Cerritos College • Norwalk, Calif.

Talon Marks

Robotics Club have bionic arm within reach with ASCC funding

Robotics+Club+President+Elena+Robles+left+ASCC+feeling+happy+about+receiving+funding+for+the+clubs%27+ambitious+project.+Vice+President+Joshua+Ramos+was+also+joyful+about+ASCC+approving+their+request+without+objections.+Photo+credit%3A+David+Jenkins
Robotics Club President Elena Robles left ASCC feeling happy about receiving funding for the clubs' ambitious project. Vice President Joshua Ramos was also joyful about ASCC approving their request without objections. Photo credit: David Jenkins

Robotics Club President Elena Robles left ASCC feeling happy about receiving funding for the clubs' ambitious project. Vice President Joshua Ramos was also joyful about ASCC approving their request without objections. Photo credit: David Jenkins

Robotics Club President Elena Robles left ASCC feeling happy about receiving funding for the clubs' ambitious project. Vice President Joshua Ramos was also joyful about ASCC approving their request without objections. Photo credit: David Jenkins

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The Cerritos College Robotics Club, upon asking for funding from the ASCC Senate, has received financial assistance to build a bionic arm for people with disabilities.

The legislation to fund the Robotics Club passed without any objections from ASCC senators.

Robotics Club President Elena Robles said,“I felt really good about being funded. I was very nervous about the process.”

Being new to the roles of president and vice president, Robles and Joshua Ramos, mechanical engineer majors, said, “This semester we took it upon ourselves to really know what to do exactly and make sure to talk to the right people and finally be able to go through the process correctly.”

Some senators were concerned about how the money would be used in the club and asked if the parts can be reused.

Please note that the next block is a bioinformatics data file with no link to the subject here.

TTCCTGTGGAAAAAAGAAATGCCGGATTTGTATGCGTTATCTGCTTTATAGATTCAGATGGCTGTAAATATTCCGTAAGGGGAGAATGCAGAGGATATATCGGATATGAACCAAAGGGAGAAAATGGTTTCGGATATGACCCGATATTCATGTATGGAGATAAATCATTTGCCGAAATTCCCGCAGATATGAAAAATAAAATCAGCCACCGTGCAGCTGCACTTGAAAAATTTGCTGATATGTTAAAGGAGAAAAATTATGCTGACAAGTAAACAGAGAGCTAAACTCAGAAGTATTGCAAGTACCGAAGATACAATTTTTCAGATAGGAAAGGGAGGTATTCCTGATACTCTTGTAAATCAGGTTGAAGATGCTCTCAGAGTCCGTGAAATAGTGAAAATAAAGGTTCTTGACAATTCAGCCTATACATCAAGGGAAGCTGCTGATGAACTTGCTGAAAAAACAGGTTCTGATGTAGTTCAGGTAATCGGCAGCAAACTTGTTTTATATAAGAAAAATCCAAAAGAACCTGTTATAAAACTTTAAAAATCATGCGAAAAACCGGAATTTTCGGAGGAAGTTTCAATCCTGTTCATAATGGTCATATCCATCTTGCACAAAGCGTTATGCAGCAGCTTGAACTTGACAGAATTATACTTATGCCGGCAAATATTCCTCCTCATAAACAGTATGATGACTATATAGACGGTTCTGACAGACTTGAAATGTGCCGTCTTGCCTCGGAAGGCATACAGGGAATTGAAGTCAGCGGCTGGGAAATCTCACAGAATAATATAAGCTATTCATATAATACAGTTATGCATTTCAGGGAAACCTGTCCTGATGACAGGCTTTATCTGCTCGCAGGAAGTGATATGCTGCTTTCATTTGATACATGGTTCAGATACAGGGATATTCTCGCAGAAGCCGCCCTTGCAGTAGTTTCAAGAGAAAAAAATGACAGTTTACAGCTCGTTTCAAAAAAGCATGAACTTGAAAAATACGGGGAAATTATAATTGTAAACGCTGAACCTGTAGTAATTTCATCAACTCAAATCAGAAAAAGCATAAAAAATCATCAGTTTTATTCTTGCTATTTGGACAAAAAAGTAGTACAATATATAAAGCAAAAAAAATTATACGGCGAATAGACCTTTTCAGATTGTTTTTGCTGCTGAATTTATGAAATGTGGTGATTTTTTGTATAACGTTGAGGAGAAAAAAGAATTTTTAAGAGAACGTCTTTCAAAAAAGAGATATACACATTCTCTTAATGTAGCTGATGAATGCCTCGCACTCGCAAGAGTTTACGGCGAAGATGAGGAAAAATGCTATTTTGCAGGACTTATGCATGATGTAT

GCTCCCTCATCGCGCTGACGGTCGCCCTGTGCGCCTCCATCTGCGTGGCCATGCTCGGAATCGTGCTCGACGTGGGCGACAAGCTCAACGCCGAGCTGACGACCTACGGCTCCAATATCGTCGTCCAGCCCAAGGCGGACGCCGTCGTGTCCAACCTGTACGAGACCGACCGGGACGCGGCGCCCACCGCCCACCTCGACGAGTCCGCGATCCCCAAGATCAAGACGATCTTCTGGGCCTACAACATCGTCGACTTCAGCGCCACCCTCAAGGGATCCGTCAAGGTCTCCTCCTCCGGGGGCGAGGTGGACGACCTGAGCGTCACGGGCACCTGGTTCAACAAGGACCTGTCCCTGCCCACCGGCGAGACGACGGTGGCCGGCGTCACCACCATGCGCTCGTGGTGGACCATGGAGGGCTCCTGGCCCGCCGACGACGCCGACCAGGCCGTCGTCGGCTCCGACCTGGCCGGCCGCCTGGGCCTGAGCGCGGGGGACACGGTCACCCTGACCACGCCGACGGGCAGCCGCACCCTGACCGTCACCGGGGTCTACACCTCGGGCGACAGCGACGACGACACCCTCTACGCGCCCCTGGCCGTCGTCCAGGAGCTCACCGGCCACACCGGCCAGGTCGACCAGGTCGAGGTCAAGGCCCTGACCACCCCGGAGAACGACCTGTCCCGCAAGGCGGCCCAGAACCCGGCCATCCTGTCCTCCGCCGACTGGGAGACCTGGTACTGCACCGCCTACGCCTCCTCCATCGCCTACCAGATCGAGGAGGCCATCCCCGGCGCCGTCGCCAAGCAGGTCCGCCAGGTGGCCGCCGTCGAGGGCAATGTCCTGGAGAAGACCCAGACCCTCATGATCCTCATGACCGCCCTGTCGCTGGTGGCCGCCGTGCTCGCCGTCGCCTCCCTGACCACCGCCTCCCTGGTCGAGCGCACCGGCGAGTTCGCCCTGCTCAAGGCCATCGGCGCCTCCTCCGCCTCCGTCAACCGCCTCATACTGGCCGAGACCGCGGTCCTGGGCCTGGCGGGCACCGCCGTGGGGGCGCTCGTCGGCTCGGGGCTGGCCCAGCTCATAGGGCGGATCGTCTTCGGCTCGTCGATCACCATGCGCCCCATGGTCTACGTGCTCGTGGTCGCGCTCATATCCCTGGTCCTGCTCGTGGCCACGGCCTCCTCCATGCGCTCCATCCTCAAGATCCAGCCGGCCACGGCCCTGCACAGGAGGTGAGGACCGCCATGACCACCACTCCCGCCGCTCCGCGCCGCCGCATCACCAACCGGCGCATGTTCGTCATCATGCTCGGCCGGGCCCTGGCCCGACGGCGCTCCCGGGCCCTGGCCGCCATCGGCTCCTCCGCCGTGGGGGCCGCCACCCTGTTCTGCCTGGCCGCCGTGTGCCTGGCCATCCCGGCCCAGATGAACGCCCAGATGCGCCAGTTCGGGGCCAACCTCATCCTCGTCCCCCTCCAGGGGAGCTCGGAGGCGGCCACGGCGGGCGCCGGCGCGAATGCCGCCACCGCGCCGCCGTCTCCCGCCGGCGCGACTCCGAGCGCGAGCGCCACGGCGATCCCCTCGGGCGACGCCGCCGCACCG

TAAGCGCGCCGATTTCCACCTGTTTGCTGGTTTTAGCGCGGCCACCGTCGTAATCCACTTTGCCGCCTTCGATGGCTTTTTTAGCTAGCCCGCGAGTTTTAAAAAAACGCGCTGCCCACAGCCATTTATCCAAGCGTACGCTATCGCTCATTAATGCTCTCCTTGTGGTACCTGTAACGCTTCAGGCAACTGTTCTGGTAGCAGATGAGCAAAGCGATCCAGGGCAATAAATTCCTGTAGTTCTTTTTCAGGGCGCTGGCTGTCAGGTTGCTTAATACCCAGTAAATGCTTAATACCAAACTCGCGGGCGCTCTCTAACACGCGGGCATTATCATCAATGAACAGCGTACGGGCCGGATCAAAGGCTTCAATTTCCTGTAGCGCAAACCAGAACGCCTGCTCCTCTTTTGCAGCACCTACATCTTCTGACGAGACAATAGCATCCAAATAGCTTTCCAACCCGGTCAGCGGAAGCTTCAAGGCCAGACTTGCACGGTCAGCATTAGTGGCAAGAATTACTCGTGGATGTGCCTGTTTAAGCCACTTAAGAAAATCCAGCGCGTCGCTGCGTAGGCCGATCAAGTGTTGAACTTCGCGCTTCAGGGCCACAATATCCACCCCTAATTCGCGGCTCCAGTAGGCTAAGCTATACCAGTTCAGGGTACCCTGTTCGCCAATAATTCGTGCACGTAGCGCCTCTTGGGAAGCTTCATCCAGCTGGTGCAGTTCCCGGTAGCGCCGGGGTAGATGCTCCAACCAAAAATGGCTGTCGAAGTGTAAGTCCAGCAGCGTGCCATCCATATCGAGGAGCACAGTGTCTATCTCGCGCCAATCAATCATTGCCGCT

Robles explained that the materials that were purchased were reusable and can be repurposed for other future projects.

Robles and Ramos also cited a growing number of members in the club as one of the reasons they needed financial sponsorship since the lack of materials was holding back how fast projects could be made.

During the club’s presentation, it was mentioned that funding for the club had not been approved by ASCC since 2016.

Ramos said, “We did ask for funding, but because we were new to the administration, I guess we did not have substantial information on how to proceed so it was either rejected or something was done incorrectly on our end.”

During the meeting, ASCC Senator Frank Perkins proposed to ASCC to approve the allocation of $5,000 believing that the Robotics club would benefit from a larger budget, but ASCC senators voted against this proposal.

The $5,000 budget “would have taken us for another two or three semesters,” but Ramos and Robles said they felt it was safer to only asked for what was needed.

Ramos said, “We only asked for a specific amount mainly because there is another request next year and we’ve heard that the senators are very picky on where the reserves go to. We thought it was wiser to really only ask for the bare minimum this semester.”

Robles and Ramos said that last semester the Robotics Club was mainly funded by other members and themselves.

“Being college students trying to survive on our own and funding our club meant that sometimes we couldn’t even eat. We required more funding from other sources to continue with the club,” Ramos said.

Robles, agreeing with Ramos, said, “Essentially if we did not get that funding, we may have not been able to continue with the club.”

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Cerritos College • Norwalk, Calif.
Robotics Club have bionic arm within reach with ASCC funding